Eat oat avenanthramides for your gut microbiota

This 2021 paper covered a 2016 human clinical trial, and several in vitro and rodent follow-up studies:

“Oat has been widely accepted as a key food for human health. It is becoming increasingly evident that individual differences in metabolism determine how different individuals benefit from diet. Both host genetics and gut microbiota play important roles on metabolism and function of dietary compounds.


  • Avenanthramides (AVAs), the signature bioactive polyphenols of whole-grain (WG) oat, were not metabolized into their dihydro forms, dihydro-AVAs (DH-AVAs), by both human and mouse S9 fractions.
  • DH-AVAs were detected in colon and distal regions, but not in proximal and middle regions of the perfused mouse intestine, and were in specific pathogen–free (SPF) mice but not in germ-free (GF) mice.
  • A kinetic study of humans fed oat bran showed that DH-AVAs reached their maximal concentrations at much later time points than their corresponding AVAs (10.0–15.0 hours vs. 4.0–4.5 hours, respectively).
  • We observed interindividual variations in metabolism of AVAs to DH-AVAs in humans.
  • Faecalibacterium prausnitzii was identified as the individual bacterium to metabolize AVAs to DH-AVAs by 16S rRNA sequencing analysis.
  • Moreover, as opposed to GF mice, F. prausnitzii–monocolonized mice were able to metabolize AVAs to DH-AVAs.

AVA metabolizers

These findings demonstrate that intestinal F. prausnitzii is indispensable for proper metabolism of AVAs in both humans and mice. We propose that abundance of F. prausnitzii can be used to subcategorize individuals into AVA metabolizers and nonmetabolizers after WG oat intake.

Our findings pave the way to use AVAs and DH-AVAs as exposure biomarkers to reflect WG oat intake, which could more accurately record WG oat intake. Whether production of DH-AVAs is part of the beneficial effect of oats on human health will require further investigation.” “Avenanthramide Metabotype from Whole-Grain Oat Intake is Influenced by Faecalibacterium prausnitzii in Healthy Adults”

Commentary at Faecalibacterium prausnitzii Abundance in Mouse and Human Gut Can Predict Metabolism of Oat Avenanthramides.

This study advanced an understanding of inter-individual variability, rather than usual practices that try to sweep individual differences under a statistical rug. Study designs such as four mentioned in Part 2 of Switch on your Nrf2 signaling pathway could have benefited from a similar approach to their research areas.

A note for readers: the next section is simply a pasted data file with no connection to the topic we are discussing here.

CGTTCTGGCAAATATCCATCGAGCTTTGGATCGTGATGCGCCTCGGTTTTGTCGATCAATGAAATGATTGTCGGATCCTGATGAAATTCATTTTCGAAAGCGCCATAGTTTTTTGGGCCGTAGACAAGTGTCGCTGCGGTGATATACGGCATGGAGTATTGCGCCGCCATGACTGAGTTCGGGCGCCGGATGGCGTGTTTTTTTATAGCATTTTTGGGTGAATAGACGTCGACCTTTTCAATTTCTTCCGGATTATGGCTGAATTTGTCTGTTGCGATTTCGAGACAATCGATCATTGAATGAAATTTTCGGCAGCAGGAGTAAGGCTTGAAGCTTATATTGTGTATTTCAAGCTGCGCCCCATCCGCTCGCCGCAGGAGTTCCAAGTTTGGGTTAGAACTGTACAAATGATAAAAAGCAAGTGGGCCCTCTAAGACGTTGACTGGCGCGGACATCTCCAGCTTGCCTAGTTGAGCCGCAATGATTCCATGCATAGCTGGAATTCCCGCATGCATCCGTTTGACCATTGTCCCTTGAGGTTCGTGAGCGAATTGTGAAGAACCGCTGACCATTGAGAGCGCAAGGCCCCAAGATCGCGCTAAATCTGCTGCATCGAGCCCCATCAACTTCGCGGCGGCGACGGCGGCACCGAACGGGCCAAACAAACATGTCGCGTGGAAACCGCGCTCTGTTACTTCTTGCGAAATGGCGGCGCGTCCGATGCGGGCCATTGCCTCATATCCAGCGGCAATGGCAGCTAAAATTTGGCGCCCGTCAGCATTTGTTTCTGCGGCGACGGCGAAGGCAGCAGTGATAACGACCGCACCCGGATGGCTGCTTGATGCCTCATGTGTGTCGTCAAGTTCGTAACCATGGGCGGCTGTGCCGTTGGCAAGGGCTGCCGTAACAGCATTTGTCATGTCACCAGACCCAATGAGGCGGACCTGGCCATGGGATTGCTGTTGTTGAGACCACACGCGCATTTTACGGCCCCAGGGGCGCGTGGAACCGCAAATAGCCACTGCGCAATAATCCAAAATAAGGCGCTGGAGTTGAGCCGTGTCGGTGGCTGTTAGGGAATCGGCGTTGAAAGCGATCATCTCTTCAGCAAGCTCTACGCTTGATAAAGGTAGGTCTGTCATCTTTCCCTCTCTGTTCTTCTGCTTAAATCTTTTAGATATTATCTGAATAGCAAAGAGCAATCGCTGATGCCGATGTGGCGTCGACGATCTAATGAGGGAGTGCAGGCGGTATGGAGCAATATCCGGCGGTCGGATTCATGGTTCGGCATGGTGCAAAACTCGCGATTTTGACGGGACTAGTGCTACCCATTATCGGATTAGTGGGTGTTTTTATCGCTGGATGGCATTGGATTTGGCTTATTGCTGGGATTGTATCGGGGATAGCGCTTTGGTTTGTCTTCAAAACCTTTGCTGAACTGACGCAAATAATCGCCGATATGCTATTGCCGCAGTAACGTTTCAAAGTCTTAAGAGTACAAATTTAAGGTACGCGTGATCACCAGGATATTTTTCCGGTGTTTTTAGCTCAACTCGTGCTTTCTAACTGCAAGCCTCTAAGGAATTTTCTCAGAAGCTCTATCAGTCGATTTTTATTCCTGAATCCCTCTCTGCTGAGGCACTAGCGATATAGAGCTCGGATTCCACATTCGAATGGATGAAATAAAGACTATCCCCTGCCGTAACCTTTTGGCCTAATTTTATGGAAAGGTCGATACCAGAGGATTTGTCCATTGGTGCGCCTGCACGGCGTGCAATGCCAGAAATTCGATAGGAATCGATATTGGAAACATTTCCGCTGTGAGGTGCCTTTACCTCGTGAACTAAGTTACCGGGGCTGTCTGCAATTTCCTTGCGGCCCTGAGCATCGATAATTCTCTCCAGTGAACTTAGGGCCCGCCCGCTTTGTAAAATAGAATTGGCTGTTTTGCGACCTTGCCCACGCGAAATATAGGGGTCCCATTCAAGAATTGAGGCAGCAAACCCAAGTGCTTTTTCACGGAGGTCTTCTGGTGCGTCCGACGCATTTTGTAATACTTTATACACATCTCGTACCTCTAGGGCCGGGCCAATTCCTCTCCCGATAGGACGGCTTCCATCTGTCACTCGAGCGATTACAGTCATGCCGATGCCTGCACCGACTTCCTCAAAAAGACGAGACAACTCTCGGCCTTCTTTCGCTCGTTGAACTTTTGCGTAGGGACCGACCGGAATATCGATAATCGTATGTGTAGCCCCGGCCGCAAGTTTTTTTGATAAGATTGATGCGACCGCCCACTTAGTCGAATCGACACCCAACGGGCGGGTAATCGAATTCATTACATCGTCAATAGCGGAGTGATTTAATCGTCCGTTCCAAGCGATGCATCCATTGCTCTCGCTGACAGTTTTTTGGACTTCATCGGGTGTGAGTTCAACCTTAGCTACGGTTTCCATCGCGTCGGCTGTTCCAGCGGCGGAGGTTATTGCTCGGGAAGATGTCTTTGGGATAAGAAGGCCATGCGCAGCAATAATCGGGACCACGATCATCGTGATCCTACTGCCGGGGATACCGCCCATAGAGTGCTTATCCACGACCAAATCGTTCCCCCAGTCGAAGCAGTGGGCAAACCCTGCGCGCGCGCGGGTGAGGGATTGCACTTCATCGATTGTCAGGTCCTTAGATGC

Not sure why it took over five years to get this paper published after its clinical trial’s January 21, 2016 completion. Meanwhile, science marched on to study effects of specific F. prausnitzii strains, providing results such as three human studies curated in Gut microbiota strains:

  • The third 2018 study found:

    “Only a small number of bacteria with genetic capacity for producing SCFAs were able to take advantage of this new resource and become dominant positive responders. The response, however, was strain specific: only one of the six strains of Faecalibacterium prausnitzii was promoted.”

  • The second 2021 study investigated 135 known strains of F. prausnitzii; and
  • The first 2021 study found beneficial F. prausnitzii strains not yet covered in genomic databases.

Resistant starch therapy recommended de-emphasizing relative gut microbiota abundance measurements, because:

“Relative abundances of smaller keystone communities (e.g. primary degraders) may increase, but appear to decrease simply because cross-feeders [like F. prausnitzii] increase in relative abundance to a greater extent. These limitations illustrate the necessity of sufficiently powering resistant starch interventions where microbiome composition is the primary endpoint, collecting critical baseline data and employing appropriate statistical techniques.”

Four humpback whales successively diving for lunch





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